These women were killed, not because they were unequal by virtue of gender, but precisely because they had transcended patriarchal social boundaries. They were not killed for being poor, or for lacking childcare, or for having inadequate political representation, though all these issues are important. They were killed for being women in the elite space of the engineering faculty of l’École Polytechnique, for succeeding in the midst of what the murderer conceived of as male space, and they were killed because he was a loser and he blamed women for his lot.

They were killed by an individual, no doubt unbalanced, but the massacre cannot be reduced to the anomalous act of a madman. Indeed, efforts to do this are efforts to deny the reality that misogyny is a social problem, present in our political culture and perpetuated by our popular culture and our faith-based myths that denigrate women. Male violence against women begins early (just check out the rates of abuse and violence in junior high school); is perpetuated in popular culture, in which women are presented as dumb, shallow, maternal and/or hyper-sexual; and is eroticized (consider the nature of porn, much of it violent toward women, much of it featuring children). Not every garden-variety misogynist will enact Lepine’s murderous rampage, or would want to, but the normativeness of misogynist attitudes toward women makes the emergence of Lepine and confreres possible.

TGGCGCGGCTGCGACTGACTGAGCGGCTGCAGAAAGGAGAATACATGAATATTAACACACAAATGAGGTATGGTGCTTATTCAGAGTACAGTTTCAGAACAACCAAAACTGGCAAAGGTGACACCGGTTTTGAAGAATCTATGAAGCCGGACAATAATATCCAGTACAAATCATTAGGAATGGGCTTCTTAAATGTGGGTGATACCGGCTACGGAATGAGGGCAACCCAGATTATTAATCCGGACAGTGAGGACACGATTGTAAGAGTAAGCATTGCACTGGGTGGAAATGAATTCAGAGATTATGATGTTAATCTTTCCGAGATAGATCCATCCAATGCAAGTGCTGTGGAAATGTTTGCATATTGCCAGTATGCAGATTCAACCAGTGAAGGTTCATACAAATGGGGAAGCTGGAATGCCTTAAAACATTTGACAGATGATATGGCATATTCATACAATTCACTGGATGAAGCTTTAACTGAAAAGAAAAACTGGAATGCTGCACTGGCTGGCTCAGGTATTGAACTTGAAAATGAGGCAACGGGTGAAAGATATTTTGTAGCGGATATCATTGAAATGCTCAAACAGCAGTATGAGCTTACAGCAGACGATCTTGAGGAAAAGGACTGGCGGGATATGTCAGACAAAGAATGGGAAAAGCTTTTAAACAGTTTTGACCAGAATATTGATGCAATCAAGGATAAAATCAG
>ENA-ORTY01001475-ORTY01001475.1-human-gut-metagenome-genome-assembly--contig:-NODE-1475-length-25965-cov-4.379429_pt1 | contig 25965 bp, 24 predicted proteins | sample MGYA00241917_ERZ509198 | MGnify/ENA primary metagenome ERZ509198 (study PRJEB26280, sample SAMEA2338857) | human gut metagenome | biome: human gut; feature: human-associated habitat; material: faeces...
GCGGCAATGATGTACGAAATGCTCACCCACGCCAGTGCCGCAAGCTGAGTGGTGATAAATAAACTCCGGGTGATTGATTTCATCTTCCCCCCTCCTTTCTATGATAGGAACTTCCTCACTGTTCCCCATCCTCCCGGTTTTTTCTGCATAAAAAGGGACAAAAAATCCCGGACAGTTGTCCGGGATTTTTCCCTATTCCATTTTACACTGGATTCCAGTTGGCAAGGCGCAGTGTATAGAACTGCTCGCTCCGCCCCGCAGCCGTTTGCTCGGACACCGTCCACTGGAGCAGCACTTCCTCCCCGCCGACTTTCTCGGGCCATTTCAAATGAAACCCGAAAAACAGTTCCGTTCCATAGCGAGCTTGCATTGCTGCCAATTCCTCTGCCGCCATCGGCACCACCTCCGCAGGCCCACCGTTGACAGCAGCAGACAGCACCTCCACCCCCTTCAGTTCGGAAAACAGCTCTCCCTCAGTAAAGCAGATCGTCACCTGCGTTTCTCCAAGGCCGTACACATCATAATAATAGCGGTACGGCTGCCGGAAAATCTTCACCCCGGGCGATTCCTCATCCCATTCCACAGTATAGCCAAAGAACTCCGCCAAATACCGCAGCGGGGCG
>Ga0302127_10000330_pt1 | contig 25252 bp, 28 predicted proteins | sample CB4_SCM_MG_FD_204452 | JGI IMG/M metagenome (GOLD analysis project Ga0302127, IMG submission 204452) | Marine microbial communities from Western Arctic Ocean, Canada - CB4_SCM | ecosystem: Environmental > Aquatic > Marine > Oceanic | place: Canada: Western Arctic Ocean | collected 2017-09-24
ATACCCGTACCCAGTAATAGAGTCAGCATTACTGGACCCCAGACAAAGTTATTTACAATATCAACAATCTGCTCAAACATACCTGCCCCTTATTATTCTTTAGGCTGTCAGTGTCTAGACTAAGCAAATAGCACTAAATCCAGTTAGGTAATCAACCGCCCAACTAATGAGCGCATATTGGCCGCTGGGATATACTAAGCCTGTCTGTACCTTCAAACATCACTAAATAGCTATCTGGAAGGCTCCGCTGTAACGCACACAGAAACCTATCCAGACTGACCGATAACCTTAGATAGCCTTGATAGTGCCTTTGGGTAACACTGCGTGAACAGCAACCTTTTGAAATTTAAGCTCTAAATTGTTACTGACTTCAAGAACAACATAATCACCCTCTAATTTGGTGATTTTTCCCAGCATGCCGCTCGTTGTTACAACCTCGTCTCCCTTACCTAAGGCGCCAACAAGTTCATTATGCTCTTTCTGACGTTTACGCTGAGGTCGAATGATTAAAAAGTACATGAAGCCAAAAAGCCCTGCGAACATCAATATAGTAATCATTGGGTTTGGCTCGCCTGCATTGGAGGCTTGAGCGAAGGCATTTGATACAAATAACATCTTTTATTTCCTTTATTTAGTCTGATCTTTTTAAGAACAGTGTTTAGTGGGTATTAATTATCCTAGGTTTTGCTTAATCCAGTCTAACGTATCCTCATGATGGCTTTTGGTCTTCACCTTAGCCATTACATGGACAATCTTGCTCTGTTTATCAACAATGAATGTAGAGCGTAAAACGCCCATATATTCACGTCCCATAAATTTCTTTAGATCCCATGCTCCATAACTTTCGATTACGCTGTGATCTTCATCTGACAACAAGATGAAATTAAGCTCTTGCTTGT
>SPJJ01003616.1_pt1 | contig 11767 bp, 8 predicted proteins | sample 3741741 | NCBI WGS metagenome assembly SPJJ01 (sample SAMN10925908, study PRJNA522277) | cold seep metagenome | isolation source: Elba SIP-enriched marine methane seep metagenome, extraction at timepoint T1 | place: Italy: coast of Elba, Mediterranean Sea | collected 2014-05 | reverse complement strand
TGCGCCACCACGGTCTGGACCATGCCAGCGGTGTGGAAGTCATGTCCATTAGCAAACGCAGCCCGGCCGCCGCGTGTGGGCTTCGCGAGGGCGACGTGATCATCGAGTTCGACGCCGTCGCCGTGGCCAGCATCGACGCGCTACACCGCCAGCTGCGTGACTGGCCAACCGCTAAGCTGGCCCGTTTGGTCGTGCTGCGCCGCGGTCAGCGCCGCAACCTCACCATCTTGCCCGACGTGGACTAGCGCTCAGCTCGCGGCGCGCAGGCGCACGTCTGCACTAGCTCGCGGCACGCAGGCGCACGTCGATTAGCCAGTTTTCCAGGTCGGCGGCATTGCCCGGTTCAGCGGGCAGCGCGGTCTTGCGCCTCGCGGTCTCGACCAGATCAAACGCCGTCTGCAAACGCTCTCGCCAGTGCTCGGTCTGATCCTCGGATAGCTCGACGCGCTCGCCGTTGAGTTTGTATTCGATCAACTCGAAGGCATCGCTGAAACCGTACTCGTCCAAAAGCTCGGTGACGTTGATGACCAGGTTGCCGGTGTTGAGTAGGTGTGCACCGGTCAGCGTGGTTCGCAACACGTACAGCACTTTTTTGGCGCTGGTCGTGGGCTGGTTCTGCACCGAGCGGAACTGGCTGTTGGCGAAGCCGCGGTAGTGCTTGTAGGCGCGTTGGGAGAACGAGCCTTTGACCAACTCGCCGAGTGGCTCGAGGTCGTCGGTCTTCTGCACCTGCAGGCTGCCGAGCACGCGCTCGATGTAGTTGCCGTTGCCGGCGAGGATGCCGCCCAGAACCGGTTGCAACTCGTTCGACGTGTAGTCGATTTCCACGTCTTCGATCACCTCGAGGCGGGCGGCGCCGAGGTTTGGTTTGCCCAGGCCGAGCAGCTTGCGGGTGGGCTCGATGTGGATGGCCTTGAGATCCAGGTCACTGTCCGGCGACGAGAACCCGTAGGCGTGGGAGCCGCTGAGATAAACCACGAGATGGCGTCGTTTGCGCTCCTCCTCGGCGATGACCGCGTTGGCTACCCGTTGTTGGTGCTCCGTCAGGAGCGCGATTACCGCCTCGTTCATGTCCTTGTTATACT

In the aftermath of the murders, voices filled the public space trying to make sense of the event. Many analyzed it as misogyny and drew connections to our cultural toleration of violence against women, the denigration and subordination of women, and the phenomenon of male supremacy. These voices called on men and women to challenge social relations that allowed the murderer and others to feel deprived of their entitlements because some women were able to seek a measure of success.

Other voices, however, insisted this was an isolated act. Some blamed feminists, and claimed that equality objectives like women’s reproductive choice were in fact responsible for the murders. One anti-feminist woman, representing a group funded by the federal government, suggested, without any evidence in support of her argument, that the murderer may have been deranged because perhaps his child was aborted. A number of men phoned open-line shows to commend the murderer, and to say they, too, had wanted to kill feminists. Feminism, which seeks autonomy, security, respect and self-determination for women, was blamed for misogyny, hatred of women, which emerges in patriarchal cultures and gives rise to the behaviours that discipline women to conform to male supremacy.